# GMAT: MathÂ 53

## Video transcript

We're on problem 245. If x plus y is equal to a, and
x minus y is equal to b, then what is-- they want to know
what 2xy is equal to. Let's solve for x and y in terms
of a and b, and then just figure out what
this equals to. So we have two equations
with two unknowns. Let's just add them together
to solve for x. We get x plus x is 2x-- the
y's cancel out-- is equal to a plus b. Or x is equal to a
plus b over 2. Now if we had x plus
y is equal to a-- I just re-wrote this. And now if we multiply both
sides of this by negative 1, so we get minus x plus y
is equal to minus b. And now add these
two equations. So I'm essentially subtracting
this equation from that one. That cancels out, so I get 2y is
equal to a minus b, or y is equal to a minus b over 2. And now we can figure out
what 2xy is equal to. 2xy is equal to 2 times a
plus b over 2, times a minus b over 2. This 2 will cancel out with
one of these 2's. And we're left with--
and what's a plus b times a minus b? It's a squared minus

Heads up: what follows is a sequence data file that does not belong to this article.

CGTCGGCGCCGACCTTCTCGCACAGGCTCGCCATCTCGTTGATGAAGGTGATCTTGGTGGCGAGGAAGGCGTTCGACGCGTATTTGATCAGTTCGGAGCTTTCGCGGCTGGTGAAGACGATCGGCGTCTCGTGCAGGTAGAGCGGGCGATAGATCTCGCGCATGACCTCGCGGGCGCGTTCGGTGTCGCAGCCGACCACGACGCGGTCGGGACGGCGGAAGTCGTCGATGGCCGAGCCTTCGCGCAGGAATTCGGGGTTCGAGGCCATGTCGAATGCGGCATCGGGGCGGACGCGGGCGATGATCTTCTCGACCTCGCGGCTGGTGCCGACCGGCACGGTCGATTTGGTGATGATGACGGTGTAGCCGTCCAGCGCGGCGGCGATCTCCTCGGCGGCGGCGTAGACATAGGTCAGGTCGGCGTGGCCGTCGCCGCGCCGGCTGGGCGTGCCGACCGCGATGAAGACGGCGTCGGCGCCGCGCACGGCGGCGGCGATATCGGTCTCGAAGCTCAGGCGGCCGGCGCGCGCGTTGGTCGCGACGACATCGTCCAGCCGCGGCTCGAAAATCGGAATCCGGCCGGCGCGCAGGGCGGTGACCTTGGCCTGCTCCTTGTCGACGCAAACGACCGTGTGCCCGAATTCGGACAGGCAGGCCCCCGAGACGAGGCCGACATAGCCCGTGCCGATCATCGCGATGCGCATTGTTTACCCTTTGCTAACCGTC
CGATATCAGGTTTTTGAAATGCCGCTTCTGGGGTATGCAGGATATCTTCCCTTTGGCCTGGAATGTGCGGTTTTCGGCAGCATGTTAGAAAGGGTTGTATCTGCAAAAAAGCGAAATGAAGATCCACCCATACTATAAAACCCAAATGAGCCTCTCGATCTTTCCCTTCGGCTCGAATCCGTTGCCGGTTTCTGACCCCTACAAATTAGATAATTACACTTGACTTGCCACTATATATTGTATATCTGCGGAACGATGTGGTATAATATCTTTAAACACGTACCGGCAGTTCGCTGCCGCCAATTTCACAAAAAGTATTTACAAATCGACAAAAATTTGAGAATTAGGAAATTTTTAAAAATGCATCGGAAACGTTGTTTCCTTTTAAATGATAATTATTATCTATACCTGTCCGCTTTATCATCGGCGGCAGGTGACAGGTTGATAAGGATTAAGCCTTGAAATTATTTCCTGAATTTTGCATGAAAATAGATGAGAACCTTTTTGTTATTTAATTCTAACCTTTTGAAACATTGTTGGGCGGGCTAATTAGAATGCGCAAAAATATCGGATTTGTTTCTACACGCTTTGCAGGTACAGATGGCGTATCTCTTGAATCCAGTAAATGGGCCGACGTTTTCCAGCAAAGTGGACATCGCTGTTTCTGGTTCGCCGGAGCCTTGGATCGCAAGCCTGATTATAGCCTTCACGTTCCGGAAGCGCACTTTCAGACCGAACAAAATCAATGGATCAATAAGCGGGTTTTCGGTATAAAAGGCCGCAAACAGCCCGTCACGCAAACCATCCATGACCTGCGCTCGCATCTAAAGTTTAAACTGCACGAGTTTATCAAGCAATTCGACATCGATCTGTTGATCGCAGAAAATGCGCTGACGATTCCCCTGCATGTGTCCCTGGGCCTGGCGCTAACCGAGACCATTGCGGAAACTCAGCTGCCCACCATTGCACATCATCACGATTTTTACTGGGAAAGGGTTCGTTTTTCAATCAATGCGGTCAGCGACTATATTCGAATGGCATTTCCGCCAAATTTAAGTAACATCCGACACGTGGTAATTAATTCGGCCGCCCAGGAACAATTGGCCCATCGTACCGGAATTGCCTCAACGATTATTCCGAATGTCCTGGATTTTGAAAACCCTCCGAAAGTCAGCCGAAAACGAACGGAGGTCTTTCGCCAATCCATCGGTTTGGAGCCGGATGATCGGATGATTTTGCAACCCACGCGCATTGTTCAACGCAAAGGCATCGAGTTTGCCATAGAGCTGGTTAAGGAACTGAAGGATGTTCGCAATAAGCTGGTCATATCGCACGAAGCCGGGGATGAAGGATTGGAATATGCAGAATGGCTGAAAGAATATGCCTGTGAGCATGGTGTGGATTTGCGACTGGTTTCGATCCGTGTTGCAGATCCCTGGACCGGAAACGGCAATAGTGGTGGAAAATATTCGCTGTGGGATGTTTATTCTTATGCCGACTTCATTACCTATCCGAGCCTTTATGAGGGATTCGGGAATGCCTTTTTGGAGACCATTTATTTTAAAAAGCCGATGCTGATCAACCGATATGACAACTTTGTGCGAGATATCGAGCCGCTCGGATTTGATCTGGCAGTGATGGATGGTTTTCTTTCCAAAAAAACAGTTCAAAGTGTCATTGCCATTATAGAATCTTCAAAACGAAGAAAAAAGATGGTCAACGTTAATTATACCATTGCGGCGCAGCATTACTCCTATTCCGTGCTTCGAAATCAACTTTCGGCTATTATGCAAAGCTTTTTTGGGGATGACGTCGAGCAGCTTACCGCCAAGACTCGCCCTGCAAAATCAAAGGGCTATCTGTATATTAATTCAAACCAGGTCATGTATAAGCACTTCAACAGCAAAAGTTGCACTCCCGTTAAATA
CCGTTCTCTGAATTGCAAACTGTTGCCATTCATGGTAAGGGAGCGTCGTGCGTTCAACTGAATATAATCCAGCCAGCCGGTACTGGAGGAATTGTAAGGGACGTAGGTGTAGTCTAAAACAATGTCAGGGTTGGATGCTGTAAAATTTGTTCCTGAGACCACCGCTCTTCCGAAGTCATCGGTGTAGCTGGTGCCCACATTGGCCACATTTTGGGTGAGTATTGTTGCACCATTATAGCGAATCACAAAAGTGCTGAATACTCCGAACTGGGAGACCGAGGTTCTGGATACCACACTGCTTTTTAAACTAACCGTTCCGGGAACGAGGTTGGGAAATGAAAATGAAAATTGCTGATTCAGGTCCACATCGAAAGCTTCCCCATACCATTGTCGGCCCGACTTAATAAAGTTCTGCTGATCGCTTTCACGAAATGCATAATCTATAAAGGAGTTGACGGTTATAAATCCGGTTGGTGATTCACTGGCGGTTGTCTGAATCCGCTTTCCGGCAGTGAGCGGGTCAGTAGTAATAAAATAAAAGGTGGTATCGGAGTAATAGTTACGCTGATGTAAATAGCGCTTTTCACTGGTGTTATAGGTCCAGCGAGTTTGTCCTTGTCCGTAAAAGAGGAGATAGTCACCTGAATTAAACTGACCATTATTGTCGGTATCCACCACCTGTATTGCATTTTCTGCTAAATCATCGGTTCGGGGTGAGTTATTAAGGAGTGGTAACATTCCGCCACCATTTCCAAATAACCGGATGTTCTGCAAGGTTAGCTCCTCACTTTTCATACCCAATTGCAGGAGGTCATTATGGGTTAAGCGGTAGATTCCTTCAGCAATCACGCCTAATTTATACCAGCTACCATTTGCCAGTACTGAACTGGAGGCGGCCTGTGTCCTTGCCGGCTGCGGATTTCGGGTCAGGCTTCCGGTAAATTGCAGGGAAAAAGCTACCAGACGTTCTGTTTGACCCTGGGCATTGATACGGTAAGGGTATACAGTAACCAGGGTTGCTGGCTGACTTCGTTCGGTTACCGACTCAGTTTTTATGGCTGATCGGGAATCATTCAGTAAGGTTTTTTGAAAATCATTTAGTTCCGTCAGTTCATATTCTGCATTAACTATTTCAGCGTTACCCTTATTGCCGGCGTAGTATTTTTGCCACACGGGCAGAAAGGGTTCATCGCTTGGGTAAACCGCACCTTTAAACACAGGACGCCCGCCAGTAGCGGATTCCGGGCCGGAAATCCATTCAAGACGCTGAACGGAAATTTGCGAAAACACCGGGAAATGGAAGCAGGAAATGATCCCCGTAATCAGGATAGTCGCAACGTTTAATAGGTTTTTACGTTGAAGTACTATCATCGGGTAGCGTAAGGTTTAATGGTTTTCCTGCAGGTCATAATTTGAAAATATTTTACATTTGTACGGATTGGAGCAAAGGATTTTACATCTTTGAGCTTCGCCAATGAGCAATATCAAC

b squared over 2. Which is choice A. Problem 246. Let me do it in magenta. 246. A rectangular circuit board is
to have width w inches-- let me draw it. So let's say it has width
w inches, perimeter of p inches-- so let me just put that
at the side right here-- perimeter of p inches, and
area of k square inches. Which of the following equations
must be true? And so they want us to
relate this width to the area to the perimeter. Let me introduce another
variable. Let's call this, right here,
let's call this the height of the circuit board. So now we can do some
interesting things. If that's the height, then
that's also the height. If that's the width, then
this is also the width. So let's see what the
perimeter would be. It will be 2 times the width,
plus 2 times the height is equal to the perimeter. And then we could also
say width times height is equal to area. But if we can solve for height
in terms of the perimeter and the width, then we could use
that to get an expression that doesn't involve this variable. So let's do that. So if you divide both sides of
this by 2, you get width plus height is equal to
perimeter over 2. And then you get height is
equal to perimeter over 2 minus width. And so the area, k, will
be equal to the width times the height. Instead of writing an h there,